This year we celebrate thirty years of membership of the European Union, a forum to which we have contributed much and from which we have benefited enormously. The platform it has afforded us will be showcased to great effect when we assume the EU Presidency, for the sixth time, on 1 January 2004 and when Dublin becomes the scene of the most historic moment in the Union’s story since its foundation. Next May, ten utterly unique countries from the Baltic and Eastern Europe will be welcomed back into the European family of nations. We will have to stretch our imaginations around these new colleagues and their stories and their possibilities. The shape of the Union will change and so will we. They will want to know their new neighbours better. They will want to know who are the Irish, how should they imagine us? Our wandering saints from the first millennium will already have left their imprints on most of their countries but, that aside, they have been largely out of touch with us for a long time.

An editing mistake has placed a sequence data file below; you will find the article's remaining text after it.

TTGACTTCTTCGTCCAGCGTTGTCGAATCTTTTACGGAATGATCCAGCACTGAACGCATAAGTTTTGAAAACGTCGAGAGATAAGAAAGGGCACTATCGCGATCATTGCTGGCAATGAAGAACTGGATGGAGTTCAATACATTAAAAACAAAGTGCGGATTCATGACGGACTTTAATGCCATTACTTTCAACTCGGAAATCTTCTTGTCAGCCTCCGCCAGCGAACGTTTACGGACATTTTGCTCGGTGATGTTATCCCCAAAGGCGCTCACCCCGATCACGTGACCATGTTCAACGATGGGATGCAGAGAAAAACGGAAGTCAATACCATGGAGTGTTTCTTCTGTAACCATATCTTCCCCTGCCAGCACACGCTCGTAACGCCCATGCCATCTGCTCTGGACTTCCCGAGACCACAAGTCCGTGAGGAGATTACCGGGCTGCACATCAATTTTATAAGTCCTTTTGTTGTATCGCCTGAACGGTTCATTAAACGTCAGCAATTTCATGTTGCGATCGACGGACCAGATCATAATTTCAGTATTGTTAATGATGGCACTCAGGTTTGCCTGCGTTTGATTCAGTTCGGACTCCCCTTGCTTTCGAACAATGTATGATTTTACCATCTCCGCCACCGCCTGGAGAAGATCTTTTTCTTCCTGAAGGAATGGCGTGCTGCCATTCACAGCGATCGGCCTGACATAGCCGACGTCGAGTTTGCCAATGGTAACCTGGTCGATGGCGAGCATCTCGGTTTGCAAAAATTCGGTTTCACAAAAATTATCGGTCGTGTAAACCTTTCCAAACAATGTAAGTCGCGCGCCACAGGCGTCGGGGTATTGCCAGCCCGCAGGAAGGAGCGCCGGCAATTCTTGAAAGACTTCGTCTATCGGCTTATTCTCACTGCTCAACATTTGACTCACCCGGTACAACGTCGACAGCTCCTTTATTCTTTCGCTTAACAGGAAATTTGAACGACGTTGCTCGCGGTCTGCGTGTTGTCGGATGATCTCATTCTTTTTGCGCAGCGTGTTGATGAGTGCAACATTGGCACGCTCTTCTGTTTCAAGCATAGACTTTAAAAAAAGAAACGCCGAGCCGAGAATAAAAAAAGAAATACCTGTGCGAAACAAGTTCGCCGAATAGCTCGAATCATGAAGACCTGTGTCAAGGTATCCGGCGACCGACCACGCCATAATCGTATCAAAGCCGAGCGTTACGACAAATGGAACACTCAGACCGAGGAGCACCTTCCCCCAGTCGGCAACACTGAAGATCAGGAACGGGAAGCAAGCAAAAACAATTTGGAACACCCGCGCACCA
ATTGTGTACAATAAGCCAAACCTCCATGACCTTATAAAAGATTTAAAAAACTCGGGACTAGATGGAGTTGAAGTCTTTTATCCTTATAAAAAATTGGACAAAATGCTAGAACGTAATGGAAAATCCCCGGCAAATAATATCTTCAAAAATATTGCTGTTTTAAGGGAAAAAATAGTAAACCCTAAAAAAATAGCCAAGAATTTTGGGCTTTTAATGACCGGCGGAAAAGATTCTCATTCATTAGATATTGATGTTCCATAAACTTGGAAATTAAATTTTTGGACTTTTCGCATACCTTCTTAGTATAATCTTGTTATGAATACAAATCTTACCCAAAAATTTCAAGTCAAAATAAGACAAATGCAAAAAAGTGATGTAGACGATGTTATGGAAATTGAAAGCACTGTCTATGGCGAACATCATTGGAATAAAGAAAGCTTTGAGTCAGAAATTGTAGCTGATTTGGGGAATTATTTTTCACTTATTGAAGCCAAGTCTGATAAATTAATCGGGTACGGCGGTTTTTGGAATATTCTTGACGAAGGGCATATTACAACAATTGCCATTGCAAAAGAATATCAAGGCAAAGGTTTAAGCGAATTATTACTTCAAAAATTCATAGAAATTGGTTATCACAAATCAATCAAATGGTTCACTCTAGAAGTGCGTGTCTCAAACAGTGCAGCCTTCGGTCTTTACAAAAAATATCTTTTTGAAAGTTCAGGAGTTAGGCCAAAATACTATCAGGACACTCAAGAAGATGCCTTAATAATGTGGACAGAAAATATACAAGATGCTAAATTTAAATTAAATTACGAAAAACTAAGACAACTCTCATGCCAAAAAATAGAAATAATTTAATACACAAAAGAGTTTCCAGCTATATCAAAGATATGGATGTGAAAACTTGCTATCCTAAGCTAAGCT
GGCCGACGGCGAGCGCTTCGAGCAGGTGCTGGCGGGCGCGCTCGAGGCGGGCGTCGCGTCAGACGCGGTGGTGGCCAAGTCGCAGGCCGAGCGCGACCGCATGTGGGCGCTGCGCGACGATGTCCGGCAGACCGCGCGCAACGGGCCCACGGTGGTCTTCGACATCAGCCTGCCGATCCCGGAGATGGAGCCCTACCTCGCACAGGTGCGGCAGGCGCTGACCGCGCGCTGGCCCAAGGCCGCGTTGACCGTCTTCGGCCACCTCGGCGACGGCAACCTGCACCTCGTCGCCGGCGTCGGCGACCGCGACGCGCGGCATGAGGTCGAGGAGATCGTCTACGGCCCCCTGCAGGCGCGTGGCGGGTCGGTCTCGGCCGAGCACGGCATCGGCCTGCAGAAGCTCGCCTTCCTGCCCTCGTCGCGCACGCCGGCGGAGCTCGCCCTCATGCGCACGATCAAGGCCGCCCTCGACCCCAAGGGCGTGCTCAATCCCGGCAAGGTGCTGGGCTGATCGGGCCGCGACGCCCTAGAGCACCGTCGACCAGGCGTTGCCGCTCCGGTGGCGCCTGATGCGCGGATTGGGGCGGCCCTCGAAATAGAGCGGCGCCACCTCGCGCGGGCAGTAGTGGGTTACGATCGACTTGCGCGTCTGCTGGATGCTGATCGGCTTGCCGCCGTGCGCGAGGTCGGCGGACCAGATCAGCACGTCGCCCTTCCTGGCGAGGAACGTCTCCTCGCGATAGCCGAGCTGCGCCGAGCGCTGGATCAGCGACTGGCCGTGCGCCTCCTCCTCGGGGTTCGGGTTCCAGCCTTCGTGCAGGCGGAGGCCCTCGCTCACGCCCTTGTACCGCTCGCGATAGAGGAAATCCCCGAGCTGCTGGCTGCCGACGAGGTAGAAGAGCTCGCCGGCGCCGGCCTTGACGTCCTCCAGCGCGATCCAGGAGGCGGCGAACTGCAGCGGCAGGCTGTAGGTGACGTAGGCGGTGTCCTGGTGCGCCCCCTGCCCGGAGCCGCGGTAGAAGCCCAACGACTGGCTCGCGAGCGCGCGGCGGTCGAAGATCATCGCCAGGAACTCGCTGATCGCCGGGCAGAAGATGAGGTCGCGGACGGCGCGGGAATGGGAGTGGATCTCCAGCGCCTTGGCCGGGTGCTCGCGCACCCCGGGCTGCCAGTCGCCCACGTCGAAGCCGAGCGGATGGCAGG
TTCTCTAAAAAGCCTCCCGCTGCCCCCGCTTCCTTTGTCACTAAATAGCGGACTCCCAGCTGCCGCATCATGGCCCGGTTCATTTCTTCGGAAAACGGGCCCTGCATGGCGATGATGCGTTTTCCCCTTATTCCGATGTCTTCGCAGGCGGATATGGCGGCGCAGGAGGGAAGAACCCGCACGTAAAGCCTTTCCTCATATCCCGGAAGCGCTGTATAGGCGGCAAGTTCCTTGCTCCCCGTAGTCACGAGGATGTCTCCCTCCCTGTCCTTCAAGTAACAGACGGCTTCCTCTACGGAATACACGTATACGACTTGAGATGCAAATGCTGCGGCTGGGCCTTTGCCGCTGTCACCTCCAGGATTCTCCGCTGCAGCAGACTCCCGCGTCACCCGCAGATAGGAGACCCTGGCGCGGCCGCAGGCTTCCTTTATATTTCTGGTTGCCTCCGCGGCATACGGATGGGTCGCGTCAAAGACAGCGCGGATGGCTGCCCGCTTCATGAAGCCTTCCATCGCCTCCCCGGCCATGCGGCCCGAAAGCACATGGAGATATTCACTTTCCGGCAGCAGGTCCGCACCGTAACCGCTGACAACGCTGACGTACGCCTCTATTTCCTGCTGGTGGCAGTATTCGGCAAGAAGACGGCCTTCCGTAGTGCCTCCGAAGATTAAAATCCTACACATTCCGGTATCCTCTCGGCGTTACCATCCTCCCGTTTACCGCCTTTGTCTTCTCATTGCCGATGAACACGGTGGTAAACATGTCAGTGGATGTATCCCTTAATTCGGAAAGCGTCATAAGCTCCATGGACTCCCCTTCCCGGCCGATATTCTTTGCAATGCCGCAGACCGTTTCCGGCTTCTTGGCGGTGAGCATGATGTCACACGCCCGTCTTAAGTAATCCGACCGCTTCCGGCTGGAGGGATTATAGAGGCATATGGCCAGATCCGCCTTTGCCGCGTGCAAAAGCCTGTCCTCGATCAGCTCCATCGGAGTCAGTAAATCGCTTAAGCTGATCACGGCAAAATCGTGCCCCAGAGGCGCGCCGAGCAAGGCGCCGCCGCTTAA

There are also neighbours closer to home, the neighbours who share the island of Ireland who need to get to know each other better, to build the trust and friendships which alone can secure peace and partnership. A big investment infriendship-building should be part of our imagining, our planning, for the future. Nothing to fear in that for we are good at that. Friendship building is our forte. Networks are our element.